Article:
'The perfect situation.' A look inside UC's nationally-ranked co-op program
On a sunny Tuesday, 20-year-old Tyler Wirth hops on a lift at the University of Cincinnati dormitory construction site on Calhoun Street.
It’s a rickety ride with eight people crammed into the hoist, but Wirth smiles and assures it’s safe.
Before stepping off onto the 13th floor, the top floor of the residence hall that was recently gutted and is now being remodeled to accommodate 822 students, Wirth’s eyes light up.
“It’s probably my favorite view of Cincinnati,” he says.
And it is a nice view. On one side you can make out the crown atop the Great American Tower in the Cincinnati skyline and, on the other, you can look out across the whole of UC’s campus. Once the building is finished, some students might even be able to catch a football game from their dorm room window, gazing down into Nippert Stadium.
What is cooperative education?
This is Wirth’s twelfth week in his current cooperative education experience with Messer Construction, though he also worked with the builder last spring and kept in touch with his supervisor during his summer courses. UC consistently ranks highly among university co-op programs. Officials said the program has only grown during the COVID-19 pandemic.
Wirth says he’s walked the building top to ground floor at least 50 times by now, doing safety walks three times or more each week. He likes being in the know about construction at the university. Sometimes his friends wonder aloud: “Man, what are they doing on Calhoun?” And Wirth can tell them – down to the number of beds the dorm will fit and which will be the first and last rooms ready for occupancy.
Starting at the top, Wirth circles each floor with his manager and UC's industrial hygienist and construction safety specialist John Burke for a safety check. They are looking to ensure general safety protocols are being met: scouting out fall hazards, ensuring power cords are tucked away and that platform and wheels on carts are locked. If any issues arise, Wirth notes them on his iPad and sends a photo to the proper foreman.
The words “safety is my responsibility” are displayed on his green hard hat for Messer, which ranked as the Cincinnati region's fifth-largest privately held company on the most recent Deloitte Cincinnati 100 list.
Wirth, one of the youngest people on the construction site, says the hard hat gives him the confidence to let other workers know if they need to make a safety adjustment. Some of those employees are twice his age, which can be awkward, he says.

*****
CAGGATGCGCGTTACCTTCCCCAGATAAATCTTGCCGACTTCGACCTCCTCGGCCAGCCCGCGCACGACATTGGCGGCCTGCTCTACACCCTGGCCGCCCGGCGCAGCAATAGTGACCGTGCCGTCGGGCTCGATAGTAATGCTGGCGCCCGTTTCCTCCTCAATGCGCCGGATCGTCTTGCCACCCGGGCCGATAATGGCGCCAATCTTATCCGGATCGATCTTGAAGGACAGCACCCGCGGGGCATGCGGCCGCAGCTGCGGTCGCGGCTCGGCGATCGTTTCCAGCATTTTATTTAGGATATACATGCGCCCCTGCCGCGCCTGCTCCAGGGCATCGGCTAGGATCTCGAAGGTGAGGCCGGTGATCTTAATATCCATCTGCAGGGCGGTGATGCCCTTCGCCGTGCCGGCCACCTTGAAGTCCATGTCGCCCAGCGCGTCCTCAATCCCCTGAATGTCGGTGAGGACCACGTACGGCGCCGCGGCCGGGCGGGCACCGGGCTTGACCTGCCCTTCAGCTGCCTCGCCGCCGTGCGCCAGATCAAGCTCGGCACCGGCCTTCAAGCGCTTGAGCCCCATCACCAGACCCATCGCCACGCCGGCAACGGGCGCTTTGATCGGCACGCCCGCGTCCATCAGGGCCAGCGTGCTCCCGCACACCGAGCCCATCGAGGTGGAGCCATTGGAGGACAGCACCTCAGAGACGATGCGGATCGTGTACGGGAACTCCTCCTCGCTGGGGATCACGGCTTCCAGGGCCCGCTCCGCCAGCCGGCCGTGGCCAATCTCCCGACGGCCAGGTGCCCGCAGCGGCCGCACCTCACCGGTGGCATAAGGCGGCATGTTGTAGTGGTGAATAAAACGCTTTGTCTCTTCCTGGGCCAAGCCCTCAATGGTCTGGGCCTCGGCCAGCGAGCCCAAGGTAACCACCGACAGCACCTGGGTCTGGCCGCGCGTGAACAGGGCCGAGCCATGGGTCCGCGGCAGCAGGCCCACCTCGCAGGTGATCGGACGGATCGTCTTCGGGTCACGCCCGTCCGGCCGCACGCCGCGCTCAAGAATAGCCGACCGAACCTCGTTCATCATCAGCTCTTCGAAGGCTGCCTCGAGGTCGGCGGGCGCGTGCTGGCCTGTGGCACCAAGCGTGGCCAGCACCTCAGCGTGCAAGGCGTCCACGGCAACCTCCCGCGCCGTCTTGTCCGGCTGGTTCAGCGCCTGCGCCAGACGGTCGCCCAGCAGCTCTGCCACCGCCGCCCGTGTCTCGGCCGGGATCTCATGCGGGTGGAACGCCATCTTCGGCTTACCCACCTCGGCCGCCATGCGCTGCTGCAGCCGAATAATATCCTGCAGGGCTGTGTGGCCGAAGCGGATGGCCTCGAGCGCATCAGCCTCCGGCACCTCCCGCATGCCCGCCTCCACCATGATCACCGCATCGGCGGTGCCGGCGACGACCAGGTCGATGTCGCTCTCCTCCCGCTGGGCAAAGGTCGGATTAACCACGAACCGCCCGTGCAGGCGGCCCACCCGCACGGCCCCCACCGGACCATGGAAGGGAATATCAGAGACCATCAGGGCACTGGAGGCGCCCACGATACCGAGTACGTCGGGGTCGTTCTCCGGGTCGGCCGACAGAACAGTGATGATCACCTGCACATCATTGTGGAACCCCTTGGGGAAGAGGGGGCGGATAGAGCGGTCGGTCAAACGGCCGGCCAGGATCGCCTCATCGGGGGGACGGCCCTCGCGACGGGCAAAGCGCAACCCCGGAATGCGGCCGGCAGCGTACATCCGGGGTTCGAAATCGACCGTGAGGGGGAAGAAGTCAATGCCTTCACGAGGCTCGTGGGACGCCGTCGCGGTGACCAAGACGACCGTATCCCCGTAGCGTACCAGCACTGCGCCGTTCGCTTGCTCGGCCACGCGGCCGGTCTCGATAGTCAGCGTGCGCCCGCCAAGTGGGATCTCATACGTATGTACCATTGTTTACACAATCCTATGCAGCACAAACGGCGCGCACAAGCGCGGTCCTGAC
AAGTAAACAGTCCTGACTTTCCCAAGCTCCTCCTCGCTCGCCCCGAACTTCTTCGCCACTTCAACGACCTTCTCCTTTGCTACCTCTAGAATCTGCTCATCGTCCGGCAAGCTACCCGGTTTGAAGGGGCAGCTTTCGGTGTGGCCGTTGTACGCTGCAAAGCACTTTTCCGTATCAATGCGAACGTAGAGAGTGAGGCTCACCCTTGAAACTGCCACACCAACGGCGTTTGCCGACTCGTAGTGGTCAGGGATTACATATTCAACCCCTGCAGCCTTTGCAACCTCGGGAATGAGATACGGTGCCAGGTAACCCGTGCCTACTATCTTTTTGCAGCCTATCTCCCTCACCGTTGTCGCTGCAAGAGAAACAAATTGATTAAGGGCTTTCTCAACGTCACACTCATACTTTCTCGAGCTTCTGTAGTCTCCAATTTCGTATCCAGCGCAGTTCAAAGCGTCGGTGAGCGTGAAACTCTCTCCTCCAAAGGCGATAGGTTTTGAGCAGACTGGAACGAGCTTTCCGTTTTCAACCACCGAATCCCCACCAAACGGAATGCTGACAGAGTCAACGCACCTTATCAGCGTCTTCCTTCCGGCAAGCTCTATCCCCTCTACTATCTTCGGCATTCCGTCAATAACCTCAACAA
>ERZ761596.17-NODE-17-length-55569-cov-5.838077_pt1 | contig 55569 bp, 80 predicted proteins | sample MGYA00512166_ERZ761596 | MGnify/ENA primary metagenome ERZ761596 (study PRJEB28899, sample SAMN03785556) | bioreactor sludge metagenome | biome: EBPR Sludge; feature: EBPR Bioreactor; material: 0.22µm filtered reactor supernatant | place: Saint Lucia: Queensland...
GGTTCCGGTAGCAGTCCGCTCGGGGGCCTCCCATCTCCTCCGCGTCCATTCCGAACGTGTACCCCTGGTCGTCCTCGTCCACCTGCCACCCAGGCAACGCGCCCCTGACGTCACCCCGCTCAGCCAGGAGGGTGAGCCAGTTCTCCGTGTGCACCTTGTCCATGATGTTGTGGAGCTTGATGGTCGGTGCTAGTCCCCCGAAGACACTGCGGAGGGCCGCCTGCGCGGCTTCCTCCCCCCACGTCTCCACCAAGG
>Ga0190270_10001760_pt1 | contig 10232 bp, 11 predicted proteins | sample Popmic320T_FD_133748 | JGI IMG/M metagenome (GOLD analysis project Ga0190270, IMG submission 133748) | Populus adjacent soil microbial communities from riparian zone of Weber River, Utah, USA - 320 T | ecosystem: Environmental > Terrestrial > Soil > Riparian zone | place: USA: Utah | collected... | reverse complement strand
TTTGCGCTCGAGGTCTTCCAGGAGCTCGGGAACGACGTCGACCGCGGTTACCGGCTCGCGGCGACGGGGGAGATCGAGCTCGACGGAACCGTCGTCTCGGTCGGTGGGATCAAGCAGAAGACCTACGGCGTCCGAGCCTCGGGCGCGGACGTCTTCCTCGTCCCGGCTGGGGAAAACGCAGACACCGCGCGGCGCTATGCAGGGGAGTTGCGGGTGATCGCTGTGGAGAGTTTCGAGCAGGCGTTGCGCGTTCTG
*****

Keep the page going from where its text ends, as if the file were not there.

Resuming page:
One of Wirth’s goals when he started his fall co-op was to work on his communication skills. He says he’s gotten daily opportunities to do this by running morning meetings with the foremen, and he can already tell he’s getting better.
“Now I’m on a first-name basis with all of them,” Wirth says.
'It's not job shadowing'
The University of Cincinnati’s co-op program rose to No. 4 in U.S. News & World Report’s latest rankings, released in mid-September this year. The local program has historically placed in the top 5 co-op programs in the country.
Its reputation is enough to attract students from all over the world. Anshumi Dhingra, a graduate student in UC's prestigious College of Design, Architecture, Art and Planning, completed her undergraduate degree at India's CEPT University. She told The Enquirer she was particular about the type of curriculum she wanted in a graduate program.
“At UC, the standout point was that it had co-op while you also study,” Dhingra said. Every other program she applied to had one internship experience towards the end of the degree while UC's graduate program requires two co-ops. “So you get, sort of, a gist of professional experience along with academics.”
The university actually founded the concept of cooperative education 115 years ago, said Gigi Escoe, vice provost for UC’s undergraduate studies and dean of the division of experience-based learning and career education. The first programs were for engineering students, but now students of any major can apply for positions within the university's more than 2,200 global partners.